Chairing international meetings

It can be difficult to chair an international meeting if your first language is not English. The role of a chairperson is to make sure that the objectives of the meeting are met, and that the people attending the meeting know what they need to do next. The chair should also make sure that everyone in the meeting can participate and understand what’s going on. To chair a successful meeting, you need to keep to the agenda and time constraints, and also be sensitive to people and clarify or summarise where necessary.

The chair directs the meeting, dealing with the meeting formalities and making sure that the points on the agenda are covered. Chairs are “neutral”, and only vote when there is a “tie”. In these cases, they have the “casting” (or deciding) vote.

Dealing with formalities

As a chair, you’ll probably want to first welcome people to the meeting, ask if they all have an agenda, then get down to business.

Useful phrases:
“Thank you everyone for coming today.”
“I’ve called a meeting to discuss…”
“The purpose of this meeting is to…”
“Has everyone received a copy of the agenda?”
“Let’s get started.”

Dealing with the agenda

The chair leads the participants through the points in the agenda, which might contain the following sections:

1. Apologies for absence (apologies from those people invited to the meeting but who can’t attend)

“I’ve received the following apologies for absence from….”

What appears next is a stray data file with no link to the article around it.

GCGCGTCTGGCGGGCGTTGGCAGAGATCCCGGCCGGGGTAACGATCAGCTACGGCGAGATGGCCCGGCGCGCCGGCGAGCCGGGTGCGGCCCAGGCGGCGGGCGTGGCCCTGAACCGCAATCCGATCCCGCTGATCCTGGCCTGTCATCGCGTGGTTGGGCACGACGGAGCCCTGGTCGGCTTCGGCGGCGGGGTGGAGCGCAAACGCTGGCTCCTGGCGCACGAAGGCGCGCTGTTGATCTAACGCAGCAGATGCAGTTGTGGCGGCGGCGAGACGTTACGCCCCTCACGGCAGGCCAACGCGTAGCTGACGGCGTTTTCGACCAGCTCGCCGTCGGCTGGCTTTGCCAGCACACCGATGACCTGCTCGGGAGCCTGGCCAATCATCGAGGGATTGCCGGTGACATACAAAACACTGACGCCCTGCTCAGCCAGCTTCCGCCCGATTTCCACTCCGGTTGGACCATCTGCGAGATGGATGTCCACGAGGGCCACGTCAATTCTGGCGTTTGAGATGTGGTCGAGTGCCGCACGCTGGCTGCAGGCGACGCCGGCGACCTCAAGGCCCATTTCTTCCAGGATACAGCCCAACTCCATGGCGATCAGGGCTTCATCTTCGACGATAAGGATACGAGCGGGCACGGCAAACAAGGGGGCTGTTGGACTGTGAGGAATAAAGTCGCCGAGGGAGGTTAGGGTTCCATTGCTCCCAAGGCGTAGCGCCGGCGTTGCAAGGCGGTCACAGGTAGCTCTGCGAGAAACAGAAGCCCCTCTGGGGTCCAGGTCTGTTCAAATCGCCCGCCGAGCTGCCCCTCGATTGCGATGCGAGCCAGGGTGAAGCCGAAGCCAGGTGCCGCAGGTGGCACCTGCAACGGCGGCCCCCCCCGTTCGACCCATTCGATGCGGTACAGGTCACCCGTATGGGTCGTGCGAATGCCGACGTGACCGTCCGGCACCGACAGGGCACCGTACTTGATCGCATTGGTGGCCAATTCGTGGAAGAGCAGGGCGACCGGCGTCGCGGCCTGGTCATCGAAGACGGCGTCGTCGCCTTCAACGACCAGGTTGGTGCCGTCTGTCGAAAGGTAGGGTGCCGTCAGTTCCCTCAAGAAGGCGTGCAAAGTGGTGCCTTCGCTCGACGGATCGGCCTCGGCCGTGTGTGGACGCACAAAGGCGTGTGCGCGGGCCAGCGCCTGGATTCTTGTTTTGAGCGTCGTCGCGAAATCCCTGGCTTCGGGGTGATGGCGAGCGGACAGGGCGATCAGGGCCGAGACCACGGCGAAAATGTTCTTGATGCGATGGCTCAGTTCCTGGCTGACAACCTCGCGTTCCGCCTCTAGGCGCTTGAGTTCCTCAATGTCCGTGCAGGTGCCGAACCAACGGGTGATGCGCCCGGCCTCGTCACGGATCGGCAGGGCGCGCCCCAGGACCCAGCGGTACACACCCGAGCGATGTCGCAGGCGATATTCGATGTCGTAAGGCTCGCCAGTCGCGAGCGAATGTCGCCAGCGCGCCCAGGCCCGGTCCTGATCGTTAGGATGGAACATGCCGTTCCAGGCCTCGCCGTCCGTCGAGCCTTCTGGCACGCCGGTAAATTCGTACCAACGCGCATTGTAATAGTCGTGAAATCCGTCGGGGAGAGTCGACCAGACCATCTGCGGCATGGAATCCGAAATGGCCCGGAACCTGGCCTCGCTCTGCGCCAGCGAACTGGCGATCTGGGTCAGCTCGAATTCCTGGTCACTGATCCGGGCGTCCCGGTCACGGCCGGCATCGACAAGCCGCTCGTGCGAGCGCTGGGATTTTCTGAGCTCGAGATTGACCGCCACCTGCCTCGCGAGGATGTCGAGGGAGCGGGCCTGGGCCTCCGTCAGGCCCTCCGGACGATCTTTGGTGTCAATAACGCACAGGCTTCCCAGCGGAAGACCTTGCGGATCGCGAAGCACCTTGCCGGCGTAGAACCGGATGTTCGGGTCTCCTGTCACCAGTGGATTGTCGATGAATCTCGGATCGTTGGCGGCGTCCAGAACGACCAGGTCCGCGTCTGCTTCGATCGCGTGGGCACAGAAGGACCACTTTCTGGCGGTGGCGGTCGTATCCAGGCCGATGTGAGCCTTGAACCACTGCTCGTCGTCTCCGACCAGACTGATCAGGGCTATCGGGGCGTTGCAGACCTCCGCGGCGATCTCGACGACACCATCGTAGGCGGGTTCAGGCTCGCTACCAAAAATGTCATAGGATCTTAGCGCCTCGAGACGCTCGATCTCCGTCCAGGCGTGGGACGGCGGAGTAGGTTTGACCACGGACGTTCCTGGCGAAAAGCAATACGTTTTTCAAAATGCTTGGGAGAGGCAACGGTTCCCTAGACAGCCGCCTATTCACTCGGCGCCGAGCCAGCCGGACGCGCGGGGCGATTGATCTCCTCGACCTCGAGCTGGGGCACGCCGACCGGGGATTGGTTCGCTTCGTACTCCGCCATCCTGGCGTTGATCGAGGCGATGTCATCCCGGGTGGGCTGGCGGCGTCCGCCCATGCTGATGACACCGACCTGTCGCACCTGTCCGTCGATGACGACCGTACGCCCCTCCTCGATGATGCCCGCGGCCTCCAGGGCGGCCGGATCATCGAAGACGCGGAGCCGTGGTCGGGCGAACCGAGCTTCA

2. Minutes of the previous meeting (people check to see if the notes from the last meeting are correct)

“Can we take the minutes as read?”

3. Matters arising (people report on what they have done as a result of the last meeting)

“Are there any matters arising from the last meeting?”

4. Action points (the main points for discussion)

“I’d like to go to point one on the agenda.”

5. AOB (Any other business: people can make any additional points before the meeting finishes)

“Is there any other business?”

6. Date of next meeting

“I’d like to propose that we meet again on…”
“I think that just about wraps it up for today..”
“Thank you everyone for coming.”

Keeping control of the meeting

As a chair, you should work through the sections on the agenda, making sure people stick to the point, and that there are enough contributions for decisions to be made or action to be taken. However, if the meeting appears to be “going round in circles”, you should also be able to move the discussion on and defer action until more information has been gathered.

Keeping the meeting focused on the objectives

“We’re getting a little sidetracked here. Can we stick to the main points?”
“Let’s not get off the subject.”
“Can we get back to the agenda?”

Moving on to a different point

“Could we move on to item 2 on the agenda?”
“If nobody has anything else to add, perhaps we could look at the next point.”

Deferring action

“I think we should leave this for now.”
“Can we come back to this point later?”

Asking for people’s opinions

“I’d like to give the floor to…”
“Does anyone have anything else to add?”
“What are your views on this?”

Asking for agreement or a vote

“Can we have a show of hands?”
“Can we put this to the vote?”
“Are we in agreement on this?”

Clarifying and summarising

“So, in a nutshell, you’re saying…”
“Could I just clarify something here…”
“I’d just like to summarise the key points.”
“So, to summarise…”